author = "Graeme Smith and Lynn Williams and Christopher O'Donnell and Jim McKechnie",
year = "2018",
month = "10",
day = "8",
doi = "10.1080/08870446.2018.1500576",
language = "English",
volume = "34",
pages = "255--270",
journal = "Psychology & Health",
issn = "0887-0446",
publisher = "Taylor & Francis",
number = "3",

}

TY - JOUR

T1 - A series of n-of-1 studies examining the interrelationships between social cognitive theory constructs and physical activity behaviour within individuals

AU - Smith, Graeme

AU - Williams, Lynn

AU - O'Donnell, Christopher

AU - McKechnie, Jim

PY - 2018/10/8

Y1 - 2018/10/8

N2 - ObjectivesResearch supports the ability of Social Cognitive Theory (SCT) to explain physical activity (PA) behaviour, but most studies have examined this theory between individuals in large group studies. The aim of the present study was to examine the interrelationships between SCT constructs and PA within individuals of varying activity levels. Designcorrelational n-of-1 studies. MethodsSix adults aged 29-65 with varying levels of PA provided daily measures of PA, and completed probe measures over a four-week period of SCT constructs (e.g. barrier self-efficacy, goal setting, planning, social support, outcome expectations, perceived barriers, enjoyment). Data were analysed using cross-correlational time series analysis. ResultsCross-correlation analysis showed that at least one SCT construct was associated with PA in five participants, although no individual had the same pattern of associations across the study. On some occasions, SCT constructs predicted subsequent PA, but at other times, PA engagement caused a subsequent change in the SCT construct. There were also examples of PA and SCT constructs being concurrently associated. ConclusionsSCT factors are associated with variations in PA behaviour, but the cause and effect of these relationships within individuals is complex.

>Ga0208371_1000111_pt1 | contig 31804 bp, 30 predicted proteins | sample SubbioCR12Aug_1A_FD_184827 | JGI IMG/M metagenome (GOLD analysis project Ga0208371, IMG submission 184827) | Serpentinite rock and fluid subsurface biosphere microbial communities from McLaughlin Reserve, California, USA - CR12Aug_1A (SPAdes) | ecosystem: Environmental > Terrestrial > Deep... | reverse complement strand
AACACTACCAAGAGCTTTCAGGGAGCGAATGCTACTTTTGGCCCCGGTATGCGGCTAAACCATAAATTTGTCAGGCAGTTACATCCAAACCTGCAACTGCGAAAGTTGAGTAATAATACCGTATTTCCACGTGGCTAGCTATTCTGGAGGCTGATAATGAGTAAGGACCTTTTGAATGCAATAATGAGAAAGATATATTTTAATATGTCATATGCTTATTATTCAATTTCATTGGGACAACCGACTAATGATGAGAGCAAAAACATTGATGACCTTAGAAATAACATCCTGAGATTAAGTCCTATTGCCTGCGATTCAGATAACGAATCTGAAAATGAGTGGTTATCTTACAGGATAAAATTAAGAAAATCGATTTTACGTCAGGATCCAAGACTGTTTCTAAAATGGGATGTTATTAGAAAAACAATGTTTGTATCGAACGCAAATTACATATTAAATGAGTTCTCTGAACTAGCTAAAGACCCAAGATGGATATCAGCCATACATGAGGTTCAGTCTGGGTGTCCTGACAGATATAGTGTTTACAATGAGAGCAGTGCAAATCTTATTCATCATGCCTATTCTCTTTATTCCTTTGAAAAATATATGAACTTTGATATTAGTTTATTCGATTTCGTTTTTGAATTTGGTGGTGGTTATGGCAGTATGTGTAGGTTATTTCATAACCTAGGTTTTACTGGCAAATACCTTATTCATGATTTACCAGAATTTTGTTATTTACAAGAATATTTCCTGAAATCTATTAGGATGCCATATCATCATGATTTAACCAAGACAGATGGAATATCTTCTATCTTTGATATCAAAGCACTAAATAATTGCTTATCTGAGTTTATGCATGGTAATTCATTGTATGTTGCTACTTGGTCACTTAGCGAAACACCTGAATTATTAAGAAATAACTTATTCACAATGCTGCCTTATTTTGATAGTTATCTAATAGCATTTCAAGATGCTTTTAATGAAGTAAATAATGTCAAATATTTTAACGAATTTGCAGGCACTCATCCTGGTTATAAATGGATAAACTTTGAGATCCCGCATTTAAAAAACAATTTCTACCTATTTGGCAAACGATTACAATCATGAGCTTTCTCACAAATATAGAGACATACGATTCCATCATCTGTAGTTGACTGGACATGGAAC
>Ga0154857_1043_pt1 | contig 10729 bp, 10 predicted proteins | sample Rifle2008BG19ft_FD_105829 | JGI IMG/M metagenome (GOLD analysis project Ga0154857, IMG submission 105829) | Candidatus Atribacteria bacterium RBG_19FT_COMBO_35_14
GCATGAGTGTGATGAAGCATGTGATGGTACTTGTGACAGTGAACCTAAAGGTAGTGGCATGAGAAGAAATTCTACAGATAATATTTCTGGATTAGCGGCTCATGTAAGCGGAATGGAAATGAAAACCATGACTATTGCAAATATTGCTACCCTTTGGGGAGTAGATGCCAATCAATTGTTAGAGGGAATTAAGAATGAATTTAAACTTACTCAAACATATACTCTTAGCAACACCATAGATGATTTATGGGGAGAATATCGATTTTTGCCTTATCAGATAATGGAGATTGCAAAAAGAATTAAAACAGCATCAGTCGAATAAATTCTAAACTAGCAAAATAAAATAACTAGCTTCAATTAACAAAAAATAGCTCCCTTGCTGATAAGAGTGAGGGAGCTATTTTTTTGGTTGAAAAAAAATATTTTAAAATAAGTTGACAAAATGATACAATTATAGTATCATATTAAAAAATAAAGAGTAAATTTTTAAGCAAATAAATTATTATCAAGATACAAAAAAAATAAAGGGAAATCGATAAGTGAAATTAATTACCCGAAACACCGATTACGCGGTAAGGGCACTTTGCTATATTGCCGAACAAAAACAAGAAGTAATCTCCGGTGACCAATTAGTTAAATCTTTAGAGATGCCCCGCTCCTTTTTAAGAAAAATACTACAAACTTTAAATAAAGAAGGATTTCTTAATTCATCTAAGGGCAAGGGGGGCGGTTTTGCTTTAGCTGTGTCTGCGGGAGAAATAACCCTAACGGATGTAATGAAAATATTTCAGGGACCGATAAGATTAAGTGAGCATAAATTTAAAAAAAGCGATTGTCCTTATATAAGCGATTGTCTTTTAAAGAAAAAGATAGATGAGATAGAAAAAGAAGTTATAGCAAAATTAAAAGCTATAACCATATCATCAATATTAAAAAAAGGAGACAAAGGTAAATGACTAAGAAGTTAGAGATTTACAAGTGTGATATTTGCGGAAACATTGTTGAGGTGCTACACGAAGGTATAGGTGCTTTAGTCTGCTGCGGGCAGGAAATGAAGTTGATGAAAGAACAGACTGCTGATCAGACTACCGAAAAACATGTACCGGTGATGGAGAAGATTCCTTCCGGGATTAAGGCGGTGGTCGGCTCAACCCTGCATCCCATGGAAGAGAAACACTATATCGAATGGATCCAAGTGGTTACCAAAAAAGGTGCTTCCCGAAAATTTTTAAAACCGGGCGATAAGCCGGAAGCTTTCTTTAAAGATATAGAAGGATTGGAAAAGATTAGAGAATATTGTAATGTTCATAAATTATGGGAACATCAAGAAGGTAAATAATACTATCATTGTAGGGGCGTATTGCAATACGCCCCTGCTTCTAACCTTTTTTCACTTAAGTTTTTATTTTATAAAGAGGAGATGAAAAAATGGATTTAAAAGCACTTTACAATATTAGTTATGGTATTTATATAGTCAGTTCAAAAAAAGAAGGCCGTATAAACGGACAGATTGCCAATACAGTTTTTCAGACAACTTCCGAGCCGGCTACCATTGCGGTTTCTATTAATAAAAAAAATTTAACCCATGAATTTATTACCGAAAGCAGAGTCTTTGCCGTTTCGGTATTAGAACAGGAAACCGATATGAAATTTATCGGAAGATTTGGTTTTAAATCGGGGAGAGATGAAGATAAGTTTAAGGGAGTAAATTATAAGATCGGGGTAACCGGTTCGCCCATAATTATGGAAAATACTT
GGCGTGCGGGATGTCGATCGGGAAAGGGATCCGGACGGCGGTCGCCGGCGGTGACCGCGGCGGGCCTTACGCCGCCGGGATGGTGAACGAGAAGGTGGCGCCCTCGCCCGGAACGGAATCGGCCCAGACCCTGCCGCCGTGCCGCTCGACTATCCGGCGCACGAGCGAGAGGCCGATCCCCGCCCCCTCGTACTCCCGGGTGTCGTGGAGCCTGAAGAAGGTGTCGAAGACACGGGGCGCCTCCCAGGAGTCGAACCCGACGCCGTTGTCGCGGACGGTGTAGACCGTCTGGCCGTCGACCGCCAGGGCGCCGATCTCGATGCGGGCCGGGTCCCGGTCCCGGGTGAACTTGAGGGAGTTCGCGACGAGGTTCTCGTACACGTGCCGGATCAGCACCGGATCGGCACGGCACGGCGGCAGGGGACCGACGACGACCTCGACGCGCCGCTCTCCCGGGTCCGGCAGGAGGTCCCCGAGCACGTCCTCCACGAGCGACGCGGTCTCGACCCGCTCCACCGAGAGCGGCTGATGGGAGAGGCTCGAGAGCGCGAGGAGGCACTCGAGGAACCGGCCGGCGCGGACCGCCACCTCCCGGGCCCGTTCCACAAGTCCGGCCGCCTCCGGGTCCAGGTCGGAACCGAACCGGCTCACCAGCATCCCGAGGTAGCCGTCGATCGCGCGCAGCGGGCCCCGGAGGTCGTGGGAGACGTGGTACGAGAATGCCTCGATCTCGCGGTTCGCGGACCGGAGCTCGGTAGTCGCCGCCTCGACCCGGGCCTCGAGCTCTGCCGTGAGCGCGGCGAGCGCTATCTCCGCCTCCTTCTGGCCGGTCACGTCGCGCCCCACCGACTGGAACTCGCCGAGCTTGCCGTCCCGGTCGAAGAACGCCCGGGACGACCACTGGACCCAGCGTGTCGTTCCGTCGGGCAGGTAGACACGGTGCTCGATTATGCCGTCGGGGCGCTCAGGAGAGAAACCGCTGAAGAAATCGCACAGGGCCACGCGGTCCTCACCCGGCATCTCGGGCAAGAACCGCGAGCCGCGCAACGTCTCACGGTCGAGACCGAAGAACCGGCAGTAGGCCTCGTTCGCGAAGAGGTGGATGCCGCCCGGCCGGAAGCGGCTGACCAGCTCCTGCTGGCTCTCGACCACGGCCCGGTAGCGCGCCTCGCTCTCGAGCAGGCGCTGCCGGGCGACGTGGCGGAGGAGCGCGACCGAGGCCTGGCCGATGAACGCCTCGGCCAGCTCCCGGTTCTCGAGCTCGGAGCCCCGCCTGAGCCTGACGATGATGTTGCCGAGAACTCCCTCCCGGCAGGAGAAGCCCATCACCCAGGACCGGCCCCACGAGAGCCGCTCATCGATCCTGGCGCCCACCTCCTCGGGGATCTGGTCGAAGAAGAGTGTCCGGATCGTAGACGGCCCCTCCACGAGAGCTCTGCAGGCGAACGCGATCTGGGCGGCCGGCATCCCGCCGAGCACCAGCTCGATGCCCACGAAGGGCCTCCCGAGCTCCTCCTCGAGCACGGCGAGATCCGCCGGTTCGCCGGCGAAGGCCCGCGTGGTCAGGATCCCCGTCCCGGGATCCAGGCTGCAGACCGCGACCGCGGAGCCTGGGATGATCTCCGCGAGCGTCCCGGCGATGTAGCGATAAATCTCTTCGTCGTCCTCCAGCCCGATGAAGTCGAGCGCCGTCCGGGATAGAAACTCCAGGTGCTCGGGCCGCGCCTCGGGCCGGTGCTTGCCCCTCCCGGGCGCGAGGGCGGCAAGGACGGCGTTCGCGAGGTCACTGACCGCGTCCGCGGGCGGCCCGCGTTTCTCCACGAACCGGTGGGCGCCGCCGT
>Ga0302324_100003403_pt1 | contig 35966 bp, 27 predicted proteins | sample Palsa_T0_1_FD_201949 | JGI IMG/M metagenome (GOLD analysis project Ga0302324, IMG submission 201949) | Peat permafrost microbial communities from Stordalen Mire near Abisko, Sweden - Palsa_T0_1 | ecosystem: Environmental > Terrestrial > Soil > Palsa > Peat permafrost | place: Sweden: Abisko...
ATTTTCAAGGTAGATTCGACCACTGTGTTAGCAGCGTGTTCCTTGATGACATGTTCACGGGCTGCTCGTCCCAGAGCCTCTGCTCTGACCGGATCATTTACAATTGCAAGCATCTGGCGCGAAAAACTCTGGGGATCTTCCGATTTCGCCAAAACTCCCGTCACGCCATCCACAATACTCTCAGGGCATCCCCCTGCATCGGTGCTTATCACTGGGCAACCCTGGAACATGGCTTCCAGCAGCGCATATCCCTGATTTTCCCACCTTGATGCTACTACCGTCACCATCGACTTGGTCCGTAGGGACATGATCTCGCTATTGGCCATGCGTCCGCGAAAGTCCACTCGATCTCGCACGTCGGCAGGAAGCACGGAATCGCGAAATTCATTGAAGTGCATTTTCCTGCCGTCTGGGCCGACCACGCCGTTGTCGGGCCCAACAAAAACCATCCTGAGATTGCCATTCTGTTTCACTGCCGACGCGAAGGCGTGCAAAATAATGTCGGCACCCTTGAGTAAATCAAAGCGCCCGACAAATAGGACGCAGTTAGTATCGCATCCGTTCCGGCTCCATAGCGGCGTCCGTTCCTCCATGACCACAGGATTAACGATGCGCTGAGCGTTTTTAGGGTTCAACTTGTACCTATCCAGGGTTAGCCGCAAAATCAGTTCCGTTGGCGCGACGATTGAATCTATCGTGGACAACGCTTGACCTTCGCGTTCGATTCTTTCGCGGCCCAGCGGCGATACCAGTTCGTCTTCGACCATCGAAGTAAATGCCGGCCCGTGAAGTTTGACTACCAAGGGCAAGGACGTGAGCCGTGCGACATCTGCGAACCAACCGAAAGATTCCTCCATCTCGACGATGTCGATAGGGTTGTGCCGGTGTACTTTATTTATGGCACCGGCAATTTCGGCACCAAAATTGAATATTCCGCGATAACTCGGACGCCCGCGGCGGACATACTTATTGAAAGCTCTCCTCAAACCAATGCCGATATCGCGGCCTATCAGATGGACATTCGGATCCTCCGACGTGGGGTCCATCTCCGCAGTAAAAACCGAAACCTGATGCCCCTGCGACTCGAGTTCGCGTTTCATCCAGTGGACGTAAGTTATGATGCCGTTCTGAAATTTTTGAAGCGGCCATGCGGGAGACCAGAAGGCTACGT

AB - ObjectivesResearch supports the ability of Social Cognitive Theory (SCT) to explain physical activity (PA) behaviour, but most studies have examined this theory between individuals in large group studies. The aim of the present study was to examine the interrelationships between SCT constructs and PA within individuals of varying activity levels. Designcorrelational n-of-1 studies. MethodsSix adults aged 29-65 with varying levels of PA provided daily measures of PA, and completed probe measures over a four-week period of SCT constructs (e.g. barrier self-efficacy, goal setting, planning, social support, outcome expectations, perceived barriers, enjoyment). Data were analysed using cross-correlational time series analysis. ResultsCross-correlation analysis showed that at least one SCT construct was associated with PA in five participants, although no individual had the same pattern of associations across the study. On some occasions, SCT constructs predicted subsequent PA, but at other times, PA engagement caused a subsequent change in the SCT construct. There were also examples of PA and SCT constructs being concurrently associated. ConclusionsSCT factors are associated with variations in PA behaviour, but the cause and effect of these relationships within individuals is complex.

KW - n-of-1 methods

KW - physical activity

KW - social cognitions

U2 - 10.1080/08870446.2018.1500576

DO - 10.1080/08870446.2018.1500576

M3 - Article

VL - 34

SP - 255

EP - 270

JO - Psychology & Health

JF - Psychology & Health

SN - 0887-0446

IS - 3

ER -